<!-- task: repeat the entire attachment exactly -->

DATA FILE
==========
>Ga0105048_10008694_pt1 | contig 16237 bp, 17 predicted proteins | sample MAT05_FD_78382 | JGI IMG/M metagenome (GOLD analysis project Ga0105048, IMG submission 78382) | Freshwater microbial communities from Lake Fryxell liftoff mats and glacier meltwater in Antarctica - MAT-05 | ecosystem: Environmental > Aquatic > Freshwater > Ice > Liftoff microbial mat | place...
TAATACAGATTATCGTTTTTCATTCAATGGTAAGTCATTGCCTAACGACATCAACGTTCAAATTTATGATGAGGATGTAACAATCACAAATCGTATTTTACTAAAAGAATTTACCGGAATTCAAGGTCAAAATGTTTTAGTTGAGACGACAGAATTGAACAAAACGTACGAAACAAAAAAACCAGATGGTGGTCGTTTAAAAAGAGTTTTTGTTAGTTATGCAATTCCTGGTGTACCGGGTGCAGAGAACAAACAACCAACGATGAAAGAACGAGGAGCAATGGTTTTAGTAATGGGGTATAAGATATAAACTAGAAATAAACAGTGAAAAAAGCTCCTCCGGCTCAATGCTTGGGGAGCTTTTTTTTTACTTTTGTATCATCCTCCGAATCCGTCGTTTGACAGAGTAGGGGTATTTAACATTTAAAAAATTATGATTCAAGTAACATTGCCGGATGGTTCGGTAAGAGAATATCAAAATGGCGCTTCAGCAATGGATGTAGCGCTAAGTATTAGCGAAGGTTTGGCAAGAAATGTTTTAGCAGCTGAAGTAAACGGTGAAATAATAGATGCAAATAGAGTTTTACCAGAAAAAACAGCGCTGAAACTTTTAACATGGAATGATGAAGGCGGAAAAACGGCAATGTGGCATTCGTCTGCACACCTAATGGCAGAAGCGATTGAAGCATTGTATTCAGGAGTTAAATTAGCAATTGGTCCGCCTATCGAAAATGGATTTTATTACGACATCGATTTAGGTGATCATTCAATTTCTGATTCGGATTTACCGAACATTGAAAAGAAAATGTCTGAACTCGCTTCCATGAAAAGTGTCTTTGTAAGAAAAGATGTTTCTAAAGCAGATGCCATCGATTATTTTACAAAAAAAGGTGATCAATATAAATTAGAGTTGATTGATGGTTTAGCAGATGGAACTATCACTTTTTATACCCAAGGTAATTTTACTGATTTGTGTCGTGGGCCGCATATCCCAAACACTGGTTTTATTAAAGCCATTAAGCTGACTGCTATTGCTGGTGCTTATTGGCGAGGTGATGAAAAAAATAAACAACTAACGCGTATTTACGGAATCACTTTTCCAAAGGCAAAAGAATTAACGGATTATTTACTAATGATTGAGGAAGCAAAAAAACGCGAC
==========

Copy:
>Ga0105048_10008694_pt1 | contig 16237 bp, 17 predicted proteins | sample MAT05_FD_78382 | JGI IMG/M metagenome (GOLD analysis project Ga0105048, IMG submission 78382) | Freshwater microbial communities from Lake Fryxell liftoff mats and glacier meltwater in Antarctica - MAT-05 | ecosystem: Environmental > Aquatic > Freshwater > Ice > Liftoff microbial mat | place...
TAATACAGATTATCGTTTTTCATTCAATGGTAAGTCATTGCCTAACGACATCAACGTTCAAATTTATGATGAGGATGTAACAATCACAAATCGTATTTTACTAAAAGAATTTACCGGAATTCAAGGTCAAAATGTTTTAGTTGAGACGACAGAATTGAACAAAACGTACGAAACAAAAAAACCAGATGGTGGTCGTTTAAAAAGAGTTTTTGTTAGTTATGCAATTCCTGGTGTACCGGGTGCAGAGAACAAACAACCAACGATGAAAGAACGAGGAGCAATGGTTTTAGTAATGGGGTATAAGATATAAACTAGAAATAAACAGTGAAAAAAGCTCCTCCGGCTCAATGCTTGGGGAGCTTTTTTTTTACTTTTGTATCATCCTCCGAATCCGTCGTTTGACAGAGTAGGGGTATTTAACATTTAAAAAATTATGATTCAAGTAACATTGCCGGATGGTTCGGTAAGAGAATATCAAAATGGCGCTTCAGCAATGGATGTAGCGCTAAGTATTAGCGAAGGTTTGGCAAGAAATGTTTTAGCAGCTGAAGTAAACGGTGAAATAATAGATGCAAATAGAGTTTTACCAGAAAAAACAGCGCTGAAACTTTTAACATGGAATGATGAAGGCGGAAAAACGGCAATGTGGCATTCGTCTGCACACCTAATGGCAGAAGCGATTGAAGCATTGTATTCAGGAGTTAAATTAGCAATTGGTCCGCCTATCGAAAATGGATTTTATTACGACATCGATTTAGGTGATCATTCAATTTCTGATTCGGATTTACCGAACATTGAAAAGAAAATGTCTGAACTCGCTTCCATGAAAAGTGTCTTTGTAAGAAAAGATGTTTCTAAAGCAGATGCCATCGATTATTTTACAAAAAAAGGTGATCAATATAAATTAGAGTTGATTGATGGTTTAGCAGATGGAACTATCACTTTTTATACCCAAGGTAATTTTACTGATTTGTGTCGTGGGCCGCATATCCCAAACACTGGTTTTATTAAAGCCATTAAGCTGACTGCTATTGCTGGTGCTTATTGGCGAGGTGATGAAAAAAATAAACAACTAACGCGTATTTACGGAATCACTTTTCCAAAGGCAAAAGAATTAACGGATTATTTACTAATGATTGAGGAAGCAAAAAAACGCGAC